The main hall of Wat Awat Yai, flanked by a row of small pagodas
Wat Awat Yai is at the northern end of the Aranyik area, near the north entrance and the information center. Like most of the other temples, it is dated to the fifteenth or sixteenth centuries. As was typical for temples of its day, the temple had a large platform which supported the main prayer hall (wiharn) and behind this was a tall bell-shaped pagoda (chedi). Only the base of the chedi still exists at Wat Awat Yai, but it suggests the height of the pagoda must have been quite impressive.
The wiharn is flanked in front by two L-shaped platforms, each supporting several small pagodas. Further away from the wiharn to the east is a large rectangular pond. It's quite deep, which suggests it was also a well. When the temples of the Aranik were built, all people had to do was dig down three or four meters through the layer of laterite that provided the building materials for the temple to hit the water table. You will see many wells in the compounds of most of the temples.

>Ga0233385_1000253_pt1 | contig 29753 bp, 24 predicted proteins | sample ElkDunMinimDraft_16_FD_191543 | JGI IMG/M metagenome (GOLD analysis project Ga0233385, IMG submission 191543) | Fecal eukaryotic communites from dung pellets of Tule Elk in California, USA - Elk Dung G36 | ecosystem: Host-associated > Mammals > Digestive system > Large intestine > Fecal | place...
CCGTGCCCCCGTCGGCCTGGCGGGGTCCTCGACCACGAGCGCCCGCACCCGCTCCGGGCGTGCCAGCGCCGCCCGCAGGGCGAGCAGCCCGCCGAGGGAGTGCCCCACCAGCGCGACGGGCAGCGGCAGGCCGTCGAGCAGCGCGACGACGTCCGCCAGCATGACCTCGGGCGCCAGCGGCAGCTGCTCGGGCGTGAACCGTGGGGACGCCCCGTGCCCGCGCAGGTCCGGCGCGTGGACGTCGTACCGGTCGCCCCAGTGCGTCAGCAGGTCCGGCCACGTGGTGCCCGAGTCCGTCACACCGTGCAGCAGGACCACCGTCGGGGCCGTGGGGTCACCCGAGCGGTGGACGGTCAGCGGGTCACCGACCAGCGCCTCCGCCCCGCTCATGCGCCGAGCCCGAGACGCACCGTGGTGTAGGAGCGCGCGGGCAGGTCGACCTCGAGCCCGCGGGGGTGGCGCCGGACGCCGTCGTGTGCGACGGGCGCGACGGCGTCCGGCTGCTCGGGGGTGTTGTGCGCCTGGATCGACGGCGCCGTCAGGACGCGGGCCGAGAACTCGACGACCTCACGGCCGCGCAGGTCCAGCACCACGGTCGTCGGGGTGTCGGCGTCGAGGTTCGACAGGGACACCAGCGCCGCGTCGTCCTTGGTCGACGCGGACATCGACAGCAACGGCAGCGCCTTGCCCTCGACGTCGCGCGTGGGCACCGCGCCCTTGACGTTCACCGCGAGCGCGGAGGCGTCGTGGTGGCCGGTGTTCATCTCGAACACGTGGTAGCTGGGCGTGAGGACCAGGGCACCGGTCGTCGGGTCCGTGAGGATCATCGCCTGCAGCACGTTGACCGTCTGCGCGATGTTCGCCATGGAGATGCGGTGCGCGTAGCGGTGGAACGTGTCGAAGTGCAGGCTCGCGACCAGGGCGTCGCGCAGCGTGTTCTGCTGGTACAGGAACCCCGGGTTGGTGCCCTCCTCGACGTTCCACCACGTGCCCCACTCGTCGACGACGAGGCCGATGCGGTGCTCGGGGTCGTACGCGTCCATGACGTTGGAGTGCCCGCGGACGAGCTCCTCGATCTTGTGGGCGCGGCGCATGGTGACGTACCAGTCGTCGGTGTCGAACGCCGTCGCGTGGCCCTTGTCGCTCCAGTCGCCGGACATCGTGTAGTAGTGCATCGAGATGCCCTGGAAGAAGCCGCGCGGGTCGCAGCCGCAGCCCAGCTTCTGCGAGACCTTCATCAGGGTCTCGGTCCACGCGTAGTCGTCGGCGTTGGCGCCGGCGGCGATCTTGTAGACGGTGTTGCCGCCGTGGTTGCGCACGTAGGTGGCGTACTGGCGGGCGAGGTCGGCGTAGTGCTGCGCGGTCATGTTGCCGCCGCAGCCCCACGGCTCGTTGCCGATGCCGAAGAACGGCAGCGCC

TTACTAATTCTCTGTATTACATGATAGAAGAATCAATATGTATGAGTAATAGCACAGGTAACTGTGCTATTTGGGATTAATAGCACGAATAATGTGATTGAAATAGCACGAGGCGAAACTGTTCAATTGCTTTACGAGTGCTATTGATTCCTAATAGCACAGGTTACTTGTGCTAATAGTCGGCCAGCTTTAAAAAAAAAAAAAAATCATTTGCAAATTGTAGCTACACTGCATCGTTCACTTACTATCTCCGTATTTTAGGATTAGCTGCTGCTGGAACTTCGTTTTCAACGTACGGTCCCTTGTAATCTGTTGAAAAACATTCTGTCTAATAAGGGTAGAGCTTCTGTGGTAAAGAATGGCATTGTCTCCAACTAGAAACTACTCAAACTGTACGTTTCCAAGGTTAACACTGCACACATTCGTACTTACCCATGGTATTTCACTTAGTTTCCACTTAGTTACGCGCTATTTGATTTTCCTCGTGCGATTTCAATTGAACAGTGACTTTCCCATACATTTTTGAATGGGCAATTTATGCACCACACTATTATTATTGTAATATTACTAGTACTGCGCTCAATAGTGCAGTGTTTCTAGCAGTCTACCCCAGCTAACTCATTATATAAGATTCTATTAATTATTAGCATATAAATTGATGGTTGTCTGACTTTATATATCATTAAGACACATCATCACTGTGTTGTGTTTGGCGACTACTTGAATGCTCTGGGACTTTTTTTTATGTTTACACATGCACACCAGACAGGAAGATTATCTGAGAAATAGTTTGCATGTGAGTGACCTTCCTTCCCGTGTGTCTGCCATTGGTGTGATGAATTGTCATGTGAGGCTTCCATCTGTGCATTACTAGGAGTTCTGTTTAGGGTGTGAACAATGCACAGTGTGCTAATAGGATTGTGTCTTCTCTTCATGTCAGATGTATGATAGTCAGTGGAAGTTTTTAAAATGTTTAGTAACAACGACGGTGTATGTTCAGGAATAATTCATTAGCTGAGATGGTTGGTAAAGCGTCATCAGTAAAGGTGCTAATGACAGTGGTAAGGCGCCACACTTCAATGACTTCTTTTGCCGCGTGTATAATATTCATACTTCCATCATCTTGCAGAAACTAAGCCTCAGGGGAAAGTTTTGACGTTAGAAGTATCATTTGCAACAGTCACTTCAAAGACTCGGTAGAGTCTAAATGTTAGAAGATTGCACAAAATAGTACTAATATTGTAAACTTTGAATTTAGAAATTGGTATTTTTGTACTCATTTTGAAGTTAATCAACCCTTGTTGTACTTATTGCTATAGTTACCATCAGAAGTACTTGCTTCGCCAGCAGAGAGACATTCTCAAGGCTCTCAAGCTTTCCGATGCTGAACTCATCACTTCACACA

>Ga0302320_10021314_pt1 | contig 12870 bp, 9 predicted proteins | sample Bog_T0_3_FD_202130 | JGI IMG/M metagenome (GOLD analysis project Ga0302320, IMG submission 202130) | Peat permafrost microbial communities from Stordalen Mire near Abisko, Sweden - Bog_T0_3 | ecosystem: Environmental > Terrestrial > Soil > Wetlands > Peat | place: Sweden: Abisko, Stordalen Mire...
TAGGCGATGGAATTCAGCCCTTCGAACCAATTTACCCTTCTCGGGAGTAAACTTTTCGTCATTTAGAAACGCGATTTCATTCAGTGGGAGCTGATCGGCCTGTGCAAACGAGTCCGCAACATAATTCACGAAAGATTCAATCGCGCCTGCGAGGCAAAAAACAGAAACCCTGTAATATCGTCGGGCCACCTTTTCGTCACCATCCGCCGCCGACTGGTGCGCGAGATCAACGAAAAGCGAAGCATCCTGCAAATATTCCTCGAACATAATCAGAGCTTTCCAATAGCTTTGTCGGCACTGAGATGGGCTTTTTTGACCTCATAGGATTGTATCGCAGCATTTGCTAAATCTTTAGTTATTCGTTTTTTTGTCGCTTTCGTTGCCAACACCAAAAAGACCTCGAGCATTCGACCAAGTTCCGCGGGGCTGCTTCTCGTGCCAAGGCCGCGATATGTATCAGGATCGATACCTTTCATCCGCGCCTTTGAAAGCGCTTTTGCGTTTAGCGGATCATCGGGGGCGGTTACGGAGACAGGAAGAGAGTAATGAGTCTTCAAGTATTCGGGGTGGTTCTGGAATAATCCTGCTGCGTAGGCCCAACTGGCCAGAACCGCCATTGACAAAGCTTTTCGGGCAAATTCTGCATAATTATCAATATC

Owing to the large area covered by the temple, as well as the generous size of the monk's cells (kuti) it's assumed that Wat Awat Yai was the home of senior monks.